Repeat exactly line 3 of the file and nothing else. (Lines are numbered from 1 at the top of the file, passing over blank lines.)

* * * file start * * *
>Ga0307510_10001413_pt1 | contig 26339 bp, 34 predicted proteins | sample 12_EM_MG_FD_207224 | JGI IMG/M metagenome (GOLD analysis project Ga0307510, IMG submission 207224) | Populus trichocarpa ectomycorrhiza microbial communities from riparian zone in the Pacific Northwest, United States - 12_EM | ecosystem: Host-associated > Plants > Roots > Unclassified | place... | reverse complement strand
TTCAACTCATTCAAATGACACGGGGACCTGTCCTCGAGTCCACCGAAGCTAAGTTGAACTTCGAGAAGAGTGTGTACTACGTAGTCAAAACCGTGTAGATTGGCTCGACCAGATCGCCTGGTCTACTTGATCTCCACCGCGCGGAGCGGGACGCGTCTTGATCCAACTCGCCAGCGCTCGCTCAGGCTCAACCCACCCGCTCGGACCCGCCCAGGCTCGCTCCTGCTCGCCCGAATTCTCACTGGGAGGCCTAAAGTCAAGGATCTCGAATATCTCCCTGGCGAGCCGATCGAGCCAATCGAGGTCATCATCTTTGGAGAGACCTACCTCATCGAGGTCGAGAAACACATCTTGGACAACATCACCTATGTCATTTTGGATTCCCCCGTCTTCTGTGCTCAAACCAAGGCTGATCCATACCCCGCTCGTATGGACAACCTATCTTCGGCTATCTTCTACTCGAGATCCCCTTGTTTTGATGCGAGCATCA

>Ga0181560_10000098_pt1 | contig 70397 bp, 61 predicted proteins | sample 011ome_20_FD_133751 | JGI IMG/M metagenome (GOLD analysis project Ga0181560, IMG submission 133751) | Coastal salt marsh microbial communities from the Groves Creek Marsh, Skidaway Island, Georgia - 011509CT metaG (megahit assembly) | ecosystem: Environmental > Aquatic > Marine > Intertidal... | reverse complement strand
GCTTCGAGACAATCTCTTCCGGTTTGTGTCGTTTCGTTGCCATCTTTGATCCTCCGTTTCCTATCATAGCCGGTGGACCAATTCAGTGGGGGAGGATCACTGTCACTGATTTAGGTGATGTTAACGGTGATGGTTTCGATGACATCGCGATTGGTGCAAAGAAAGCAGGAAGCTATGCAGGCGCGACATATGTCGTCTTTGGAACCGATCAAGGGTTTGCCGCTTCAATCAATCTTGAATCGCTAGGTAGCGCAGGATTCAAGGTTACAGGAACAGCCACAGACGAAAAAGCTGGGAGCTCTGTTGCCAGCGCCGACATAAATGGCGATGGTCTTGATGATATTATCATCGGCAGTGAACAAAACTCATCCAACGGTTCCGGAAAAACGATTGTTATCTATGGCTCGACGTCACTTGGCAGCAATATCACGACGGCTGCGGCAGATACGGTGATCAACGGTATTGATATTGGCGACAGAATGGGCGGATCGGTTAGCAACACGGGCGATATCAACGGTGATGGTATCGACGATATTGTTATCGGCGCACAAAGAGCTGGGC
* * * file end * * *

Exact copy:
>Ga0181560_10000098_pt1 | contig 70397 bp, 61 predicted proteins | sample 011ome_20_FD_133751 | JGI IMG/M metagenome (GOLD analysis project Ga0181560, IMG submission 133751) | Coastal salt marsh microbial communities from the Groves Creek Marsh, Skidaway Island, Georgia - 011509CT metaG (megahit assembly) | ecosystem: Environmental > Aquatic > Marine > Intertidal... | reverse complement strand